India, with a score of only 3.38, ranks 60th among the 79 developing economies on the IDI, despite the fact that its growth in GDP per capita is among the top 10 and labor productivity growth has been strong. Poverty has also been falling, albeit from a high level. On the other hand, its debt-to-GDP ratio is high, raising some questions about the sustainability of government spending. With regard to Framework indicators, educational enrollment rates are relatively low across all levels, and quality varies greatly, leading to notable differences in performance among students from different socioeconomic backgrounds. While unemployment is not as high as in some other countries, the labor force participation rate is low, the informal economy is large, and many workers are in vulnerable employment situations with little room for social mobility. A more progressive tax system would help raise capital for expenditure on infrastructure, healthcare, basic services, and education. India scores well in terms of access to finance for business development and real economy investment. However, new business creation continues to be held back by corruption, underdeveloped infrastructure, and the large administrative burden involved in starting and running companies.
Indonesia has a relatively high IDI score of 4.29, placing it 22nd on the Index. Its performance has benefited from good labor productivity growth and a reduction in poverty, though both income and wealth inequality are high. The country has a low debt-to-GDP ratio compared with its peers. As per the Framework indicators, Indonesia could raise needed revenues for building infrastructure and providing basic services by making its tax system more progressive. The education system offers good quality, though enrollment levels need to be raised. Unemployment is low overall, but youth unemployment is over 30% and women’s participation in the labor force remains low, limiting the talent available in the workforce.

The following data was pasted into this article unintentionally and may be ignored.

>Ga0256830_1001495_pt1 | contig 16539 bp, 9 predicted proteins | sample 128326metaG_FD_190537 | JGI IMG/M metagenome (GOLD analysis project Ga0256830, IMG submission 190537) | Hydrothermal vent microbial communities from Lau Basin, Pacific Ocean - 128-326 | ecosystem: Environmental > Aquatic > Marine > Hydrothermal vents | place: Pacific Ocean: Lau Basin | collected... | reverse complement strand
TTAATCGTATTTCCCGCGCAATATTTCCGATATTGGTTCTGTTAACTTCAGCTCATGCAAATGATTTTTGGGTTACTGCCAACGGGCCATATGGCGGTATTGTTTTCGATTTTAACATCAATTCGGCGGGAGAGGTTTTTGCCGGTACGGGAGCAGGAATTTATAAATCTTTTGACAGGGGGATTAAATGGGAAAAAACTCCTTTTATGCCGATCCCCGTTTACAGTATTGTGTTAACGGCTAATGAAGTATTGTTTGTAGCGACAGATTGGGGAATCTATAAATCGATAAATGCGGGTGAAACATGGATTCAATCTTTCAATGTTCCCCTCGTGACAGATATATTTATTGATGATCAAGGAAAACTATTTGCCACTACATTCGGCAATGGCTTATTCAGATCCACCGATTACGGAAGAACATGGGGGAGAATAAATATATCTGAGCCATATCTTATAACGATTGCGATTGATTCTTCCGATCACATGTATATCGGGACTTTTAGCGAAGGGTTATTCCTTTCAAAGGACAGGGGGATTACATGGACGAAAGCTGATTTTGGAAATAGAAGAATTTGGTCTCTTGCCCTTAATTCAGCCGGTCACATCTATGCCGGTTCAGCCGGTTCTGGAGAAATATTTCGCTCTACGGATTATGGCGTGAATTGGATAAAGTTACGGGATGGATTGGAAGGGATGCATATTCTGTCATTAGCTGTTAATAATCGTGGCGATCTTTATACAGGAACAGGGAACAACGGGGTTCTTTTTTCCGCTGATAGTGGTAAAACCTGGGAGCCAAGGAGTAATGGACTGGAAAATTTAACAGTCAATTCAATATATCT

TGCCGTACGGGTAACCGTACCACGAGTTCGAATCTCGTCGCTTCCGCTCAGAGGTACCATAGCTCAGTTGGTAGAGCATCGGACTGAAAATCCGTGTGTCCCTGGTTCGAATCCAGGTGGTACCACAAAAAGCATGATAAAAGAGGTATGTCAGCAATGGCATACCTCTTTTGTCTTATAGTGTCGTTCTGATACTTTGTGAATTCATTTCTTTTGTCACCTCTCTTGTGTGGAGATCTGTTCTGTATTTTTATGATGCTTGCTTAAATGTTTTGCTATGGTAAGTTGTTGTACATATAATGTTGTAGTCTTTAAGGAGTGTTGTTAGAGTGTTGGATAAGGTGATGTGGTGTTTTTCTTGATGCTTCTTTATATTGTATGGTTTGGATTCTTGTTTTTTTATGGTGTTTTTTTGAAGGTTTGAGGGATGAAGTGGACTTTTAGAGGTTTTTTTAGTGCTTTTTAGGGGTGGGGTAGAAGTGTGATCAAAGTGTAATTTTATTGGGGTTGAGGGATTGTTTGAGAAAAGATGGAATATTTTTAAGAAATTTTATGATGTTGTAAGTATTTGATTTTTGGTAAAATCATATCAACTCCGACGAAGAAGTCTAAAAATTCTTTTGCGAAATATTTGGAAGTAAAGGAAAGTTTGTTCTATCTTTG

The Islamic Republic of Iran has seen a decline in the inclusiveness of growth, losing over 1.54% in its score in the last five years, but still ranks 21st among the 79 developing economies on the IDI. The country has strong labor productivity relative to its peers, as well as high healthy-life expectancy, low dependency ratio, and manageable debt-to-GDP. The decline in score has mainly been attributed to drops in GDP per capita and labor productivity, as well as low employment and rising wealth inequality. The middle class remains comparatively large, but has been shrinking. Employment levels are extremely low (rank 76) and Iran’s economy has one of the highest levels of carbon intensity in the world (rank 75). The Framework shows that in terms of addressing some of its challenges, Iran makes good use of fiscal transfers for more equitable outcomes, with a progressive taxation system that provides resources needed for the country’s relatively high spending on social protection. Priority areas include tackling gender gaps in education, employment, and health; and formalizing informal economic activity, for example by making it easier to start and grow a business.